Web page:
They explain this in their interview with Alessia Glaviano for PhotoVogue:
As a rule, I never photograph someone the day I meet them. In fact, this project began with a big meeting where I met with young leaders in the community. I introduced myself and the intentions behind this project showed examples of my work and wrote my name and phone number on a whiteboard. I explained that this must be a collaboration, that I only go where I am invited, and that I ultimately want to hang out before making photos together.
The response was overwhelming: Everyone wanted to participate. In my first meetings with people, I always made it clear that these photos could end up in a book or exhibition, and encouraged people to think about how and where they would like to be photographed—how they want to be seen.
Although this may seem like doing due diligence, photographers seldomly secede that level of creative control over particularly large-scale projects such as this. But in these actions, in this humanistic approach, Lyons can create, in a collaborative sense, images that are weighted in far more than the ink and imprints they are made up of.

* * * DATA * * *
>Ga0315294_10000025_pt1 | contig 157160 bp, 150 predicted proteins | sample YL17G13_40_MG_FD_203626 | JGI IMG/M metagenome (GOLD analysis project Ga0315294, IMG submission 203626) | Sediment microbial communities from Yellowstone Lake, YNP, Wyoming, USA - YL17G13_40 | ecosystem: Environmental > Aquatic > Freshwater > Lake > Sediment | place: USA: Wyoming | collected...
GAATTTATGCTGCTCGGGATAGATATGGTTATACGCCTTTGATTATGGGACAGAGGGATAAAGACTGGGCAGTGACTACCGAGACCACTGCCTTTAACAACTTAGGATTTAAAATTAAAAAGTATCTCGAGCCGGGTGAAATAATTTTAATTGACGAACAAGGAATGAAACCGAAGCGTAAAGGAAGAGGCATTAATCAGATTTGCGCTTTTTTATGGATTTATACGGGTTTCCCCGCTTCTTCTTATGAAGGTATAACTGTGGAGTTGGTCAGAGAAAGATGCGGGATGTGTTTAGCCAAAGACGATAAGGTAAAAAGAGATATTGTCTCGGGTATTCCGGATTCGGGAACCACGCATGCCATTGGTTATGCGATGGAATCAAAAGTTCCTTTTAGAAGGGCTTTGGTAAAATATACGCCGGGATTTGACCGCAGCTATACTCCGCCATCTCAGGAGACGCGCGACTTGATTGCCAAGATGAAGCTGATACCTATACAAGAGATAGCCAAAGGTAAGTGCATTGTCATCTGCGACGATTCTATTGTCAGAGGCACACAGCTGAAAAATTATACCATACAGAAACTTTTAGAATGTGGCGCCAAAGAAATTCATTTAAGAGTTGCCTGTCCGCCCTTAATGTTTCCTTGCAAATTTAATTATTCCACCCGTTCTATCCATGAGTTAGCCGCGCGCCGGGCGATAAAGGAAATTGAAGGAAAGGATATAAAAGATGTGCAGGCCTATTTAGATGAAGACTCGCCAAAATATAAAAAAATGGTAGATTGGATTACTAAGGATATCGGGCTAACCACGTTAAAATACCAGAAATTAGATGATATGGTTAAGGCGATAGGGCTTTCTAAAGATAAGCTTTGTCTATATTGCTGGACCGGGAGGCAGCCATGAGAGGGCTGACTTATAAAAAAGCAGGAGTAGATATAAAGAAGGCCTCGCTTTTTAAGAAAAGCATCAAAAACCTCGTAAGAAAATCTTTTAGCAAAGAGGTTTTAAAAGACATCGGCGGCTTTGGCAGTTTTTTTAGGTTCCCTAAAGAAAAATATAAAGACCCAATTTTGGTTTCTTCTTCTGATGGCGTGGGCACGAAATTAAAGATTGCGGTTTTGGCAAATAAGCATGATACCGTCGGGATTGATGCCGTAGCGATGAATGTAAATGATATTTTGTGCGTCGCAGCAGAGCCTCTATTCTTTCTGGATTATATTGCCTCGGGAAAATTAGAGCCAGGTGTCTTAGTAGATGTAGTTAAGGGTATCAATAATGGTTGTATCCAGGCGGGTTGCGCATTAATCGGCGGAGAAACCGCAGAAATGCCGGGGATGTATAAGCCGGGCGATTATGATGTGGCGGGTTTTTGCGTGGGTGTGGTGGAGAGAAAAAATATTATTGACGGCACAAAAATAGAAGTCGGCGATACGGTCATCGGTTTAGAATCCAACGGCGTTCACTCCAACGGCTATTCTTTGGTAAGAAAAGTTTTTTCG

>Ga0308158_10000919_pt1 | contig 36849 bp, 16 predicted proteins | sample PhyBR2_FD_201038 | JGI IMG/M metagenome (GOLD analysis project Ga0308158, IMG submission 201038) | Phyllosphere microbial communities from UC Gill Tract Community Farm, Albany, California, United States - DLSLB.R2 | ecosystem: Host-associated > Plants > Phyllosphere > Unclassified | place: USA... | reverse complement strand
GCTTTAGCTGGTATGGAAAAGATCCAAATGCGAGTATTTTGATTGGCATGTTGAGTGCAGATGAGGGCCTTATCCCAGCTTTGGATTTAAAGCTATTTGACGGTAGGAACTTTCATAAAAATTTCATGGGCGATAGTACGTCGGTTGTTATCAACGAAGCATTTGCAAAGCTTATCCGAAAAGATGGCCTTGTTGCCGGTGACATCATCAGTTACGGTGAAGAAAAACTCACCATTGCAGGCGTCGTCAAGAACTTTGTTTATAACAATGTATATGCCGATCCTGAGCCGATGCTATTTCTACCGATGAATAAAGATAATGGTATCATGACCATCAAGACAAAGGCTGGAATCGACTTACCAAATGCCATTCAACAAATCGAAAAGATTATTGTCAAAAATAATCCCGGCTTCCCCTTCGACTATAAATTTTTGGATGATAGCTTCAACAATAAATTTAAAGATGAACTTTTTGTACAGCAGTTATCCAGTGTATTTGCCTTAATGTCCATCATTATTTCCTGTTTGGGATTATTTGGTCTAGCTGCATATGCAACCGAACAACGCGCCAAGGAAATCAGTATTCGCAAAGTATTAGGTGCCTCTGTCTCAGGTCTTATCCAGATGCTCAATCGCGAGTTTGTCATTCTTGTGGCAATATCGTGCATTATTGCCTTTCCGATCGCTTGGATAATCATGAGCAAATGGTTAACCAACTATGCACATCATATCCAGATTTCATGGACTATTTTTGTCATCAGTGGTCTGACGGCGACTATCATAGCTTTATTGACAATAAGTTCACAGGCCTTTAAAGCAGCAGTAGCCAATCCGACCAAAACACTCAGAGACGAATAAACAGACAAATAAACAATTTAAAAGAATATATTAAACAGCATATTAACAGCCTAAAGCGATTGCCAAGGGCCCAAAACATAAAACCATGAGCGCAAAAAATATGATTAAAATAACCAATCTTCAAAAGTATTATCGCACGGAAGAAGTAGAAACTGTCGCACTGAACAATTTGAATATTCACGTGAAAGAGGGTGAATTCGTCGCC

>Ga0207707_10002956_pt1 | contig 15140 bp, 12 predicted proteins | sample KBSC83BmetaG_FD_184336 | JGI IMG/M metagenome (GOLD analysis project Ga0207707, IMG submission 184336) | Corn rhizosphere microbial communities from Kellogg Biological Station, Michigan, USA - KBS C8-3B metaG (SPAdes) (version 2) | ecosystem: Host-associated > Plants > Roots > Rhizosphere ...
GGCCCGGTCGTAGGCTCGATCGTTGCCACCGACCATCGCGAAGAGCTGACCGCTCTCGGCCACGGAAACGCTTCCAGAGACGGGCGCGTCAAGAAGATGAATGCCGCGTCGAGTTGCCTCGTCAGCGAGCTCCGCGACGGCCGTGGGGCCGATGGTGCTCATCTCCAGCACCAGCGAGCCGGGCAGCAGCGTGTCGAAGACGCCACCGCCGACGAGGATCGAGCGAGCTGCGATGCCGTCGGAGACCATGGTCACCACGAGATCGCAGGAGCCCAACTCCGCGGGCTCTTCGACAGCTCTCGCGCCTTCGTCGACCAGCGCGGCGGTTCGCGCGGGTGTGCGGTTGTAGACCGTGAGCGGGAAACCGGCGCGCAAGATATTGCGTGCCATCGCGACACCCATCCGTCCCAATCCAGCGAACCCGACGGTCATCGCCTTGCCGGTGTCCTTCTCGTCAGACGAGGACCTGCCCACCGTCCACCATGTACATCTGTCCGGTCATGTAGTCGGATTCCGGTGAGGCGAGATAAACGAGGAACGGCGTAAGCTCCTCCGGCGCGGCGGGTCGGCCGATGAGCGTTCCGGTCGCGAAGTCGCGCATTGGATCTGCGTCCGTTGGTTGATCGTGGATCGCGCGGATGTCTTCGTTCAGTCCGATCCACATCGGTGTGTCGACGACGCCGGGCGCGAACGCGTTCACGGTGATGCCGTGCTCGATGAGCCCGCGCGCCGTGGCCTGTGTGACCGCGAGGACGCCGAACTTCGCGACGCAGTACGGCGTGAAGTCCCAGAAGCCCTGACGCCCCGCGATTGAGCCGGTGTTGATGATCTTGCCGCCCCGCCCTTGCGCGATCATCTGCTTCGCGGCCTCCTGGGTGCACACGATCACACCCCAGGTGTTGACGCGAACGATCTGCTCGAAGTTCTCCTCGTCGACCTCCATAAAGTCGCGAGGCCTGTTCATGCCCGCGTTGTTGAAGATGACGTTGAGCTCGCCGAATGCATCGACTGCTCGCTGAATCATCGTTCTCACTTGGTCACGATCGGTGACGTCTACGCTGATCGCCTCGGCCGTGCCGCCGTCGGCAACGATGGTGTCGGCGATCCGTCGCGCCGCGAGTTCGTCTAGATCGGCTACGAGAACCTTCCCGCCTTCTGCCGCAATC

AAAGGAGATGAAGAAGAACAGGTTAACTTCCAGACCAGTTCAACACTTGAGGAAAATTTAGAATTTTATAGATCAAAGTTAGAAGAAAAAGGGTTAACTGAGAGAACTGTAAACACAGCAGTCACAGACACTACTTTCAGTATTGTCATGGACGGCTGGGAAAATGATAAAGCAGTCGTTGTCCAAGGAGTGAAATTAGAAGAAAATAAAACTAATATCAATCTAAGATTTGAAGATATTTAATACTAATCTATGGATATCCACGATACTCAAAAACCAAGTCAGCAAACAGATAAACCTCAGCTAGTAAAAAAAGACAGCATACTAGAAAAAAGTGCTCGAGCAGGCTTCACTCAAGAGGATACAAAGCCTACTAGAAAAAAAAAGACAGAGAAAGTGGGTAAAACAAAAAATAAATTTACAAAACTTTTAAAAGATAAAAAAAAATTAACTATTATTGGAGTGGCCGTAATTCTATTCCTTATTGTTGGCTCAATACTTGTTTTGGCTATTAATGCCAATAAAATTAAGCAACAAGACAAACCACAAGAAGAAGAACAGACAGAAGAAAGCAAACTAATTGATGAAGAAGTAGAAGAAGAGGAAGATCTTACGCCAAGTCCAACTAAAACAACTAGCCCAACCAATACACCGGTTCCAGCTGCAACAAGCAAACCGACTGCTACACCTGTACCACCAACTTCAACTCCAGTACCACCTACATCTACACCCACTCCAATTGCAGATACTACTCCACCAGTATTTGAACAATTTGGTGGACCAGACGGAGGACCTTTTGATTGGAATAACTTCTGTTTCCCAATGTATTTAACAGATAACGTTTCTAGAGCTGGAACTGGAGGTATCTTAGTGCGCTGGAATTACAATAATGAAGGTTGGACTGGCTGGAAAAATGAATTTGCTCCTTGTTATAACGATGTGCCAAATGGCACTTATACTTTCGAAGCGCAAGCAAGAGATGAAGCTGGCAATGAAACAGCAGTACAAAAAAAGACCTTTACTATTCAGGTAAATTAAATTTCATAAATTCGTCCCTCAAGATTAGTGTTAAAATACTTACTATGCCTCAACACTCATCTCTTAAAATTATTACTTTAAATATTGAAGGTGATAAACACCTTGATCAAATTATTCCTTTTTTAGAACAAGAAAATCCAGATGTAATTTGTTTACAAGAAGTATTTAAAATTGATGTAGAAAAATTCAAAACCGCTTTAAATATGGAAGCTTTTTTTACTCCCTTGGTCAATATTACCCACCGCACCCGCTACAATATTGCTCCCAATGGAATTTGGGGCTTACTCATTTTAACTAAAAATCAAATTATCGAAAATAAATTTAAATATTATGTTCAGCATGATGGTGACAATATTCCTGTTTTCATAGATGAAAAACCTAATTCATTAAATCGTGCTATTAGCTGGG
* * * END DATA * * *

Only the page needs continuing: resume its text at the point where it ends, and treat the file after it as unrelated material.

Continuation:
In the lush Brazilian Amazonian town of Careiro at the base of the Tupana river, Lyons took his time to engage with not only his environmental surroundings but, more importantly, the people who inhabited this space. Suppose you were to hear, “American photographer visits rainforest to photograph the indigenous people”. In that case, I’d be willing to put money on the image of an old and wise shaman, in some form of facepaint and intricately feathered crown permeating your mind. But this is precisely one of the misconceptions Lyons wanted to tackle.
As they explain in that same interview for PhotoVogue:
I think the single biggest stereotype about Indigenous people in the Amazon is that they are all living in tribes, secluded from the rest of the world. That certainly exists… But that’s not all there is, nor is it the majority. My experience of Indigenous communities in the Amazon was meeting people who have very complex and intersectional identities.